Yard Act Are in Pursuit of Happiness with 'Where's My Utopia?'

BY Ian GormelyPublished Feb 28, 2024


Going into their second album, Yard Act were faced with a problem: how do you prove you're a Serious Band without losing your sense of humour? It's a dilemma that's bedeviled everyone from the B-52s and the Presidents of the United States of America to Art Brut and the Darkness, bands that dared to bake fun with a flash of heaviness into their tunes. Some have handled it better than others.

It's a quandary that Yard Act are clearly familiar with — self-aware jam and Where's My Utopia? single "When the Laughter Stops" features fellow Brit Katy J Pearson offering some advice to a fellow traveller: "Don't let no one ever know about the burden that you're smuggling."

The Leeds quartet made hay on debut The Overload through singer James Smith's wry socio-political takes on post-Brexit Britain; story songs about generation gaps, economic disparity and general existential dread, spoke-sung over the throbbing post-punk pulse laid down by bass player Ryan Needham, guitarist Samuel Shipstone and drummer Jay Russell. The record was a surprise hit, climbing all the way up to number 2 on the UK album chart.

The list of accolades and career highlights that followed is long: BBC Sounds of 2022 shortlist, a Mercury Prize nomination, numerous best of the year lists. But perhaps the most telling of the stratosphere they'd entered was the duet they recorded with Elton John.

And yet, to use Smith's words, the overload of discontent persisted. So, for LP two, Smith pointed the finger back at himself and started interrogating his own life: he had success beyond his wildest dreams, a happy family that included his young son — so why wasn't he happy?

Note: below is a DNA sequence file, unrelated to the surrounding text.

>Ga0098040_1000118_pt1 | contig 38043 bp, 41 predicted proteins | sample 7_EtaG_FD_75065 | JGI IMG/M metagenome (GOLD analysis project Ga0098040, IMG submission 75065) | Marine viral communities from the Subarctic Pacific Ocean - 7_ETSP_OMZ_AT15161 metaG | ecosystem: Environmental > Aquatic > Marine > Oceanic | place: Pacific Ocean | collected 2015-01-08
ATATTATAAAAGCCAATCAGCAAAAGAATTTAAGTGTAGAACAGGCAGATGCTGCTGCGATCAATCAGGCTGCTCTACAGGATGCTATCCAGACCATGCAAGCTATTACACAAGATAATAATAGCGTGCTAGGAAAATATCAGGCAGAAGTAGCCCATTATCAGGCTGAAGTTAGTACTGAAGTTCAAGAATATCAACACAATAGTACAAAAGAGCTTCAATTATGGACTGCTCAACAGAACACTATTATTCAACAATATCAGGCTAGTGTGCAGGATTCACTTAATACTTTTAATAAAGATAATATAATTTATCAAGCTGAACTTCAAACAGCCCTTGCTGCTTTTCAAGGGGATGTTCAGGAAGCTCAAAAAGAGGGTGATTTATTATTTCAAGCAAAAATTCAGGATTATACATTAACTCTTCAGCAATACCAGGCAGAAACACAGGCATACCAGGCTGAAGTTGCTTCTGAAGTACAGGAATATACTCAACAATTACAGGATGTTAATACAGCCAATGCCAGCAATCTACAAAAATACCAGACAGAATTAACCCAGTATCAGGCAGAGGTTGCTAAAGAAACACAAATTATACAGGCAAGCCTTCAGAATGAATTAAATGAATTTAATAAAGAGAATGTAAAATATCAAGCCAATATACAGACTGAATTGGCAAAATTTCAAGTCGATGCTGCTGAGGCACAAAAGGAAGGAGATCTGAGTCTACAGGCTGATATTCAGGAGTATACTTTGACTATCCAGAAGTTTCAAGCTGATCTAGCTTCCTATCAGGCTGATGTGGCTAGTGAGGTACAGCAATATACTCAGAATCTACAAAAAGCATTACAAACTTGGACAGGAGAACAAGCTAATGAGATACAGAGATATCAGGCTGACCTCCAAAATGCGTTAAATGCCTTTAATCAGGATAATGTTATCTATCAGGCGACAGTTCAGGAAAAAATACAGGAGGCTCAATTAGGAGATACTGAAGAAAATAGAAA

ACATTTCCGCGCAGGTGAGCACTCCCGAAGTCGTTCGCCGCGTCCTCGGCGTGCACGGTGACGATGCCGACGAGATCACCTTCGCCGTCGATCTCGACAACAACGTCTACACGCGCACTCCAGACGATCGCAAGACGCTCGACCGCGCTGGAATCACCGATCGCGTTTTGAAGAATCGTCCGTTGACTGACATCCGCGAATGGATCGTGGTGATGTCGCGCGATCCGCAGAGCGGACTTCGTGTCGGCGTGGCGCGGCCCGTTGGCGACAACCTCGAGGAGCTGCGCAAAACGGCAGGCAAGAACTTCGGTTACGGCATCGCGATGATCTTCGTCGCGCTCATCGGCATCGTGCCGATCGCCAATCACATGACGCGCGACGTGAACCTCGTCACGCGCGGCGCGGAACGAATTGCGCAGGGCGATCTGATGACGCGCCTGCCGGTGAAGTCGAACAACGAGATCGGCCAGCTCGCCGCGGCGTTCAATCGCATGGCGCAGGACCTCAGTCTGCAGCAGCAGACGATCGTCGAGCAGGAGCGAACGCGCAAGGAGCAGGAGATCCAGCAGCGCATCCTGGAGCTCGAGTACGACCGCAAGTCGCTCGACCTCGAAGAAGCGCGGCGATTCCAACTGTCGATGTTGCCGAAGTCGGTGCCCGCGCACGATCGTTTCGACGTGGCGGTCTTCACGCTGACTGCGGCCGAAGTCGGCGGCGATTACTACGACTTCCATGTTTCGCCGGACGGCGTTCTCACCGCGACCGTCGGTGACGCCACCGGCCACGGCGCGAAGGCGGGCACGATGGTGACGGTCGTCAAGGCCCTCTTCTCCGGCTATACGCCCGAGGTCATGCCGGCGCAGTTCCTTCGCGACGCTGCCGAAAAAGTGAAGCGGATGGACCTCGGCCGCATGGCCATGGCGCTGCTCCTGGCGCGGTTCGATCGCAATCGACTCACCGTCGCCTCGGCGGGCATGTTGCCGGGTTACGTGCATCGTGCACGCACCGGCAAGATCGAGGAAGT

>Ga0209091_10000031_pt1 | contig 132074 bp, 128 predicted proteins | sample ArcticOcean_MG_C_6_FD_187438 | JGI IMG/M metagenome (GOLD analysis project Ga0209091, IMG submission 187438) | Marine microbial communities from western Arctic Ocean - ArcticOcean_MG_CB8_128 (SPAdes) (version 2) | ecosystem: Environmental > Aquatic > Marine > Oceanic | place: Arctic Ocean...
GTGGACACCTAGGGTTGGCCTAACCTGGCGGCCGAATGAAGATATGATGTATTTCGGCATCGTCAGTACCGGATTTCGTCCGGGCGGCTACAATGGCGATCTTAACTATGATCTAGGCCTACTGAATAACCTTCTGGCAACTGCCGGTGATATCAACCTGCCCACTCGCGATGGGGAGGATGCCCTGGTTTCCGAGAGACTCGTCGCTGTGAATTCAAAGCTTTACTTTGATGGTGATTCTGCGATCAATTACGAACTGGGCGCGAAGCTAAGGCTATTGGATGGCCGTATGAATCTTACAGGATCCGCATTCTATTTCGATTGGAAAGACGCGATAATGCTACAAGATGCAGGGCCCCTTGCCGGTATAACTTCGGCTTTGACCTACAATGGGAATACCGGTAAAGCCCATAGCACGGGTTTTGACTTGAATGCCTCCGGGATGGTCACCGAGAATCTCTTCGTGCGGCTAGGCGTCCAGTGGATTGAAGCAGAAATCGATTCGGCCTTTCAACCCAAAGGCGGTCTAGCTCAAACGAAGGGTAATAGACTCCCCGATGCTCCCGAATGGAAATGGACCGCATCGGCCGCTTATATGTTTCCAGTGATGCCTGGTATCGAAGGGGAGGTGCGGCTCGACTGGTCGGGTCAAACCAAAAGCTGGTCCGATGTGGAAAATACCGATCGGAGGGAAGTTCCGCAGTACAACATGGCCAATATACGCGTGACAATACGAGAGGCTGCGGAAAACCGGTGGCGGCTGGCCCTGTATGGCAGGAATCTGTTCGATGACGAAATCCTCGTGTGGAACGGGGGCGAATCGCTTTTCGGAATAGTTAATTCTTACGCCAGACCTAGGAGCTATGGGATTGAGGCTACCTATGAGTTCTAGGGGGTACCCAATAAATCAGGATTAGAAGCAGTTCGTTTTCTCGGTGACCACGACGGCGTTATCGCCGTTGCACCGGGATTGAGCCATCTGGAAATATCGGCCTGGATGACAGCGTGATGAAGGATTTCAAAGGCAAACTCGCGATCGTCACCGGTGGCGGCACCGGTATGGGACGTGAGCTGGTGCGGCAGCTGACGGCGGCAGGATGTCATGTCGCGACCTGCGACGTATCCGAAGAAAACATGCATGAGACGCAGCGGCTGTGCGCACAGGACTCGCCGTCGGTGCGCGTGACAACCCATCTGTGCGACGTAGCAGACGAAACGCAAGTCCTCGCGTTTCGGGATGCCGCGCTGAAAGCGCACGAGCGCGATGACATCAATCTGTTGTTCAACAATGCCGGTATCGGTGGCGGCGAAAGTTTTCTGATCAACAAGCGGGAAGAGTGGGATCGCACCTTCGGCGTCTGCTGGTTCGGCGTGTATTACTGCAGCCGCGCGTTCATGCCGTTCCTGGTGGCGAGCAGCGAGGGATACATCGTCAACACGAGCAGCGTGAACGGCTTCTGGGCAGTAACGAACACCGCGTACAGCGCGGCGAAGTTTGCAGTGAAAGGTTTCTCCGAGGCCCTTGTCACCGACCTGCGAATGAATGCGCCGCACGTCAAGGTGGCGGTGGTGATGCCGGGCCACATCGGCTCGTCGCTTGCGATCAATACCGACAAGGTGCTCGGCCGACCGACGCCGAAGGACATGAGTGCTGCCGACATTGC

It's this question that haunts the record. Adding dashes of mutant disco, r&b, new jack swing and even hip hop to Yard Act's groove palette, Smith cross-examines the minutiae of his life, from the insecurity that drove him to bully a schoolmate to the guilt at his own band's success. "I know the pain never really goes away," he sings on "Down by the Stream," which starts with teenage tomfoolery but ends with a soliloquy about generational abuse. "It just finds new places to hide inside the darkest nooks and crannies of your brain."

At times, Smith skirts the edge of navel gazing and nearly kills the vibe. But he always manages to turn out of the skid and find some larger meaning in his stories, usually learning something about himself through his young son. "I attained perfection with you," he sings on "Blackpool Illumination," adding in a typically self-deprecating manner, "So why the fuck was I still wondering what wankers would think of album two?"

He needn't have worried. Smith is vague about where he lands on his quest for contentment, but Where's My Utopia? manages the old trick of making the personal universal, while hanging on to the righteous fun that drew so many in in the first place.

(Republic Records)

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